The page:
Nikolai Sergeich Ikhmenev came of a good family which had long since been reduced to poverty. However, after his parents’ death he came into possession of a sizeable piece of property with some hundred and fifty souls. At about the age of twenty he decided to enlist in the Hussars. Everything went well until one disastrous evening in the sixth year of his commission when he gambled away his whole fortune at cards. He didn’t sleep that night. The next evening he again turned up at the gaming table and staked his horse–his last possession–on one card. He won, then a second time, then a third, and half an hour later he had recouped one of his hamlets, Ikhmenevka, an estate which at the last census had numbered some fifty souls.

Apparently Ikhmenev knew to stop while he was ahead, so he resigned from the Hussars and retired to his small country estate. He never gambled again. Ikhmenev married a “dowryless” woman and carefully tended his estate. His reputation as an excellent manager grew to the extent that the visiting owner of the adjoining estate, Vasilevskoye “which numbered nine hundred souls,” a certain prince Pyotr Alexandrovich Valkovsky begins to cultivate a friendship with Ikhmenev and his wife. Although the Prince has a nasty reputation, Ikhmenev and his wife, Anna find him charming, and this is partly due to the fact that Valkovsky appears to single them out for attention. Then Valkovsky fires his German steward and offers the job to Ikhmenev, and he unfortunately accepts….

One of the book’s themes is the inability of good, honest people (the humiliated and insulted) to cope with truly evil characters, and this is apparent through several relationships in the book. Valkovsky is an evil man, and just how evil becomes apparent as the plot plays out.

Most of the plot gravitates around two situations: Vanya takes Nelly, a filthy epileptic orphan girl under his wing and saves her from being pimped to a pedophile, and part of the plot concerns the mystery of her background. Another huge chunk of the plot concerns Natasha, the daughter of Ikhmenev and her love affair with an emotionally immature nobleman, Alyosha. 

Dostoevsky’s narrator has a problematic role. He’s a bystander for a huge chunk of the plot, and so he sees and relates the events that take place. There are many scenes of Vanya running over to see Natasha who’s in tears (again) thanks to the latest neglect from her lover. Then the lover appears and dashes off again only to disappear for another 4 days or so.  This cycle is repeated several times. A large chunk of the book appears to have very little forward motion as it hovers on Natasha’s stagnant love affair. Another fault can be found in the fact that Vanya is a bit slow to catch on to the true story behind the orphan’s mysterious past, and as a narrator, he isn’t particularly savvy.

But this is still Dostoevsky, and in my book, he’s untouchable. It’s not his best of course, but still well worth reading. One of the interesting aspects of the book is its look at sexual depravity:

There used to be a mentally sick clerk in Paris–he was confined to an asylum after he was finally pronounced unbalanced. Well then, during his bouts of madness this is how he used to amuse himself: he’d undress at home, stark-naked as the day he was born, down to his shoes, throw a large, ankle-length cloak over his shoulders, wrap himself up in it and, affecting a grand and self-important air, step out into the  street. To look at he was just like anyone else. A man in a large cloak strolling for his pleasure. But no sooner would he see some lone passer-by ahead with no one else about than he’d walk straight towards him, with the most serious and profound expression on his face, stop in front of him suddenly, fling his cloak open and expose himself in all his… glory. He’d stand for about a minute in silence, then cover himself up again and, keeping a straight face and with perfect composure, glide past the thunderstruck observer regally, like the ghost in Hamlet. He’d do that to everybody–men, women, children–and that’s all he needed to keep him happy.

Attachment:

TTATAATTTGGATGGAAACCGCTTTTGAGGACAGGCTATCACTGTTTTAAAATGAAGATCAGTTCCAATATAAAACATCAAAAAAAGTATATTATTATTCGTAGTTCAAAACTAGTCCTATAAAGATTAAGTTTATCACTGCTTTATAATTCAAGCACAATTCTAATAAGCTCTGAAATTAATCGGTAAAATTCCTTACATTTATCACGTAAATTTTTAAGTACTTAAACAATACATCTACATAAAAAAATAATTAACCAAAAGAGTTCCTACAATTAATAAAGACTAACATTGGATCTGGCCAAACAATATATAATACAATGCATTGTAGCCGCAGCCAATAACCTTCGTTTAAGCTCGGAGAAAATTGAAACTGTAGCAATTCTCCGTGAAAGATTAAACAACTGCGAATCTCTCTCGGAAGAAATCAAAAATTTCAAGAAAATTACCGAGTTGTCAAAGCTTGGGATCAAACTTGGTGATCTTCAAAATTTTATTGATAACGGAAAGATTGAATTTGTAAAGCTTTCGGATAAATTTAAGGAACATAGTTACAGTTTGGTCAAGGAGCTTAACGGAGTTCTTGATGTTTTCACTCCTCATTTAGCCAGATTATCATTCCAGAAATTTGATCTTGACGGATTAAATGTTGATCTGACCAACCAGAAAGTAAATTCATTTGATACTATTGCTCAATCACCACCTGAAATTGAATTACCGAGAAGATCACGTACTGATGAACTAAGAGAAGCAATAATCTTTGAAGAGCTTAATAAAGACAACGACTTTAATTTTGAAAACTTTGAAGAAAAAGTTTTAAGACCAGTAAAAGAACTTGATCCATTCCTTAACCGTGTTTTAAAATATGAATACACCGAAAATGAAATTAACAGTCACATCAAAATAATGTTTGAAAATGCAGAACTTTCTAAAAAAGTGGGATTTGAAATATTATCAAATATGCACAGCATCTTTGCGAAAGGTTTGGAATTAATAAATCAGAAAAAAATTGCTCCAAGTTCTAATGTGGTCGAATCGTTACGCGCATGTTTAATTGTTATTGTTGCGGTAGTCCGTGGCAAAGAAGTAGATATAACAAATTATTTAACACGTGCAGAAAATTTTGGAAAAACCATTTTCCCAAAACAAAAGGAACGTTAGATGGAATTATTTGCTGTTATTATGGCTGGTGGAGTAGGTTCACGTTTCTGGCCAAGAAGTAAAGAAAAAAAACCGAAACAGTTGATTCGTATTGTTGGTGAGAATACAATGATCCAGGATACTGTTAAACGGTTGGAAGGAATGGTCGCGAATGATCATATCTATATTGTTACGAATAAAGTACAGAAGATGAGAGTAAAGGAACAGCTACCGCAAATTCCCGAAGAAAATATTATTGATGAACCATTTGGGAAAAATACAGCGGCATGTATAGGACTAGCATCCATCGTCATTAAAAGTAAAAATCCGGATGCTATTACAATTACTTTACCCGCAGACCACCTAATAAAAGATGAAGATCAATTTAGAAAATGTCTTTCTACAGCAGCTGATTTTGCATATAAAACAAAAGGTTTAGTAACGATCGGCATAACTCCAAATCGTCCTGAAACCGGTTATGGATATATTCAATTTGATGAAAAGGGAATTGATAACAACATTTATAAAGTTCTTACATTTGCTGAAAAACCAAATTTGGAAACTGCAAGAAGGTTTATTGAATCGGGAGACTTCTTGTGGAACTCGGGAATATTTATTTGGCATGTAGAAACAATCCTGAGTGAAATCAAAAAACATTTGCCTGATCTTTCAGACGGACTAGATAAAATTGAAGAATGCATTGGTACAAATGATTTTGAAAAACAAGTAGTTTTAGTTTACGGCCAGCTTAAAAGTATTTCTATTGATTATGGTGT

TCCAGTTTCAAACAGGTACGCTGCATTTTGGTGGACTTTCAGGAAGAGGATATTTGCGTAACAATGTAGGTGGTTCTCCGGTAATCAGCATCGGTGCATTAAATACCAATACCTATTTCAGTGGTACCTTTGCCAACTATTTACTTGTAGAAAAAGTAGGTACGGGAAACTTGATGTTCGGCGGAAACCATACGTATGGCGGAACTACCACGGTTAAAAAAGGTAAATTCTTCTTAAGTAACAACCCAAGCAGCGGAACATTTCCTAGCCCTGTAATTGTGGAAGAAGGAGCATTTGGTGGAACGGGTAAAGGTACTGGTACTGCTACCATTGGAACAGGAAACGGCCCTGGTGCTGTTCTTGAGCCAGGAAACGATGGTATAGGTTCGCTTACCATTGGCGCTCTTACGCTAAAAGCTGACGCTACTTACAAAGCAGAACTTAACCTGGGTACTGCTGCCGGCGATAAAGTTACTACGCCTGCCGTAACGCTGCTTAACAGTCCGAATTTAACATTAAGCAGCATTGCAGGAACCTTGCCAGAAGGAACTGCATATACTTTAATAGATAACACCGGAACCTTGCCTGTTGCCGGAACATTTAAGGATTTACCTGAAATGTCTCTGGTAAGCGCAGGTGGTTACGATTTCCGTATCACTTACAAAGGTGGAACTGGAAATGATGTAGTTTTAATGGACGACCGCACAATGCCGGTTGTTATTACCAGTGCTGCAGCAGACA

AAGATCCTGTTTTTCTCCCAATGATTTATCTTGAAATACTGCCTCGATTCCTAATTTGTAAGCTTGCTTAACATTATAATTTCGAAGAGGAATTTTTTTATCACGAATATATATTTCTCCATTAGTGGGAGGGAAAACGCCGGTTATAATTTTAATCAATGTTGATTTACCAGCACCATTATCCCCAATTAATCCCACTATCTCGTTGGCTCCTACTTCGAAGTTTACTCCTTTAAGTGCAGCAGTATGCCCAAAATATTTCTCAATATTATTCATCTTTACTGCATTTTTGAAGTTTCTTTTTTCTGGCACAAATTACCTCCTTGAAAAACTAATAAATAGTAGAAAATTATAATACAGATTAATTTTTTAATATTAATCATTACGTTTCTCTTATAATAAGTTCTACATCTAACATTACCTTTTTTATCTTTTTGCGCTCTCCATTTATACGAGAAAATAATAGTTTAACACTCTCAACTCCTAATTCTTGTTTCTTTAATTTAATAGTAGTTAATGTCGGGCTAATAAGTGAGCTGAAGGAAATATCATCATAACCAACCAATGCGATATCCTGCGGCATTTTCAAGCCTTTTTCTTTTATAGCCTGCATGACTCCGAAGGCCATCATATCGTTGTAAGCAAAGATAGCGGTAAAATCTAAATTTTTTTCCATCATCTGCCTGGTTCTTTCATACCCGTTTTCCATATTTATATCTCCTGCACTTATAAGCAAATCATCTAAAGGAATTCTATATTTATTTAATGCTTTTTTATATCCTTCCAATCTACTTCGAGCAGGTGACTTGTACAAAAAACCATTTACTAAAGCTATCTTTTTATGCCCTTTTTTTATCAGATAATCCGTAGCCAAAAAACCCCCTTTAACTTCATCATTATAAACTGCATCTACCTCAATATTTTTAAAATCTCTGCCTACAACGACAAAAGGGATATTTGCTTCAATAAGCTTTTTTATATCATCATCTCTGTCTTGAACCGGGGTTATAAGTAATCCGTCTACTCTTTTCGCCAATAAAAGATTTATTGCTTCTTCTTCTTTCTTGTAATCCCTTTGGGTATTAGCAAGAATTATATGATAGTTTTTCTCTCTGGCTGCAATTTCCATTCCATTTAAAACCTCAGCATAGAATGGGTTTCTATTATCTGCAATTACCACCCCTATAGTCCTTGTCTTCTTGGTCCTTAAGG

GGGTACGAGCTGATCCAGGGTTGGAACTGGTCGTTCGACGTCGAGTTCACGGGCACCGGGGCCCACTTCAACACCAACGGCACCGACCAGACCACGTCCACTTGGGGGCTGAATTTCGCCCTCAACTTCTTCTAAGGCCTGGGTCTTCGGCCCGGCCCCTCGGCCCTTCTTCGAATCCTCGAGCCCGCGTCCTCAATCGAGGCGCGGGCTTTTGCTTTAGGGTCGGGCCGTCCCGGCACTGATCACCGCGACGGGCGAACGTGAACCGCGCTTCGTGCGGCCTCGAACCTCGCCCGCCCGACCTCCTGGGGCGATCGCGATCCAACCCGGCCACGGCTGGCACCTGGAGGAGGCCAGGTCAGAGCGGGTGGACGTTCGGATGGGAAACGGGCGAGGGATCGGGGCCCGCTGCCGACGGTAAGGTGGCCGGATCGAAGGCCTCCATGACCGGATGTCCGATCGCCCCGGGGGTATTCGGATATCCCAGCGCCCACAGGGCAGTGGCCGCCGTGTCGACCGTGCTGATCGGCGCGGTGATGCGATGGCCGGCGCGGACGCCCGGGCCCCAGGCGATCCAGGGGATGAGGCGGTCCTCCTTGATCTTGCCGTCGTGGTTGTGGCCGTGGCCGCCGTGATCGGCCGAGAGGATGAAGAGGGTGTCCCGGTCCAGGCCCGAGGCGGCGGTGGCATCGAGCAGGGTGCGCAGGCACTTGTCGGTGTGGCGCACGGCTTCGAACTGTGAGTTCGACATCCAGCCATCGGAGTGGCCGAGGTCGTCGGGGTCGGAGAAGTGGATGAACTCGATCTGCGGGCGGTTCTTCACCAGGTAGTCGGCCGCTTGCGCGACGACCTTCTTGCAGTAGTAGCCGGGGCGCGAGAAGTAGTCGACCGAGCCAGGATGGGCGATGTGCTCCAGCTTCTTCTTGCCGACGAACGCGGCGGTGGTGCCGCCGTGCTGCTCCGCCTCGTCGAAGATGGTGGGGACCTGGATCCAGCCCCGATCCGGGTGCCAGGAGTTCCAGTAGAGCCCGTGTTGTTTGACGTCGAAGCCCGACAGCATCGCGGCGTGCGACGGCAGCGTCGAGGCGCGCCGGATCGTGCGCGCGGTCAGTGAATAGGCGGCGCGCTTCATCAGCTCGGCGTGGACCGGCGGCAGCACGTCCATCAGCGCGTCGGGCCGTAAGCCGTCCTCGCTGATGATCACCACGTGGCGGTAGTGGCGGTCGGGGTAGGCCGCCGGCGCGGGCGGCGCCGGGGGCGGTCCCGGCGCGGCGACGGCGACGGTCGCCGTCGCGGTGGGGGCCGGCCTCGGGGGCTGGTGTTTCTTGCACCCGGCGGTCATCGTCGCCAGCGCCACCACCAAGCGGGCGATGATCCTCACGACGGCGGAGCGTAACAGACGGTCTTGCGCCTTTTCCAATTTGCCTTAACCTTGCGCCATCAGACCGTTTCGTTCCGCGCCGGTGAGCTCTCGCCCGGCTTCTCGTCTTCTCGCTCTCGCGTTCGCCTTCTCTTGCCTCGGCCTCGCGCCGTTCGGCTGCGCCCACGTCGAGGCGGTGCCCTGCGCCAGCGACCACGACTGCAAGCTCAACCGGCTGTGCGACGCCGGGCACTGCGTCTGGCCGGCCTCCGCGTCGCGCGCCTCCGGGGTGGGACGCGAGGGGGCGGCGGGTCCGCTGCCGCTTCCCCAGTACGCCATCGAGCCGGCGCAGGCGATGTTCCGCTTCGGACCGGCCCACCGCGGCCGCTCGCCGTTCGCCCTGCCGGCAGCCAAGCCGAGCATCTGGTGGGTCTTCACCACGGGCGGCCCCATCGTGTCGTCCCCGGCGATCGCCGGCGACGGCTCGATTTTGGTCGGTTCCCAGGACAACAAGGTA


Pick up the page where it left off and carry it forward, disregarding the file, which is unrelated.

While there are some shady and flawed characters, the Prince, who is unleashed in the final section, is the nastiest and also the most interesting character in the book. He’s a supreme pervie, and Dostoevsky’s frank approach to these sexual matters was refreshing for the 19th century:

Ideals I have none and have no wish to have any, never having missed them anyway. One can survive in this world so comfortably, so nicely without them…

The poverty and vice connection combined with the condemnation of a flawed social system that allows evils to thrive reminded me strongly of Dickens, and Dostoevsky’s novel also contains the sort of sentimentality found in Dickens through its two female victims, the orphan and Natasha. Here’s a speech made to Nelly  from a woman who sells children to wealthy pedophiles:

“Oh you damned bloodsucker, you louse, you!” The woman screamed, letting out an unpuncuated stream of abuse, gasping but not pausing for breath, “so this is how you repay me for all my care, you shaggy wretch! I send her off for some gherkins and off she sneaks! I knew it in my heart when I sent her she’d slope off. I felt it in me bones, I did! Last night I practically scalped her for it and today she’s up to the same old trick! Where’ve you been, you strumpet, where? Who could you go running to, you damned freak, you poisonous wretch, who? Tell me, you bog-trotting vermin, or I’ll strangle you on the spot!” 

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A Slight Misunderstanding by Prosper Mérimée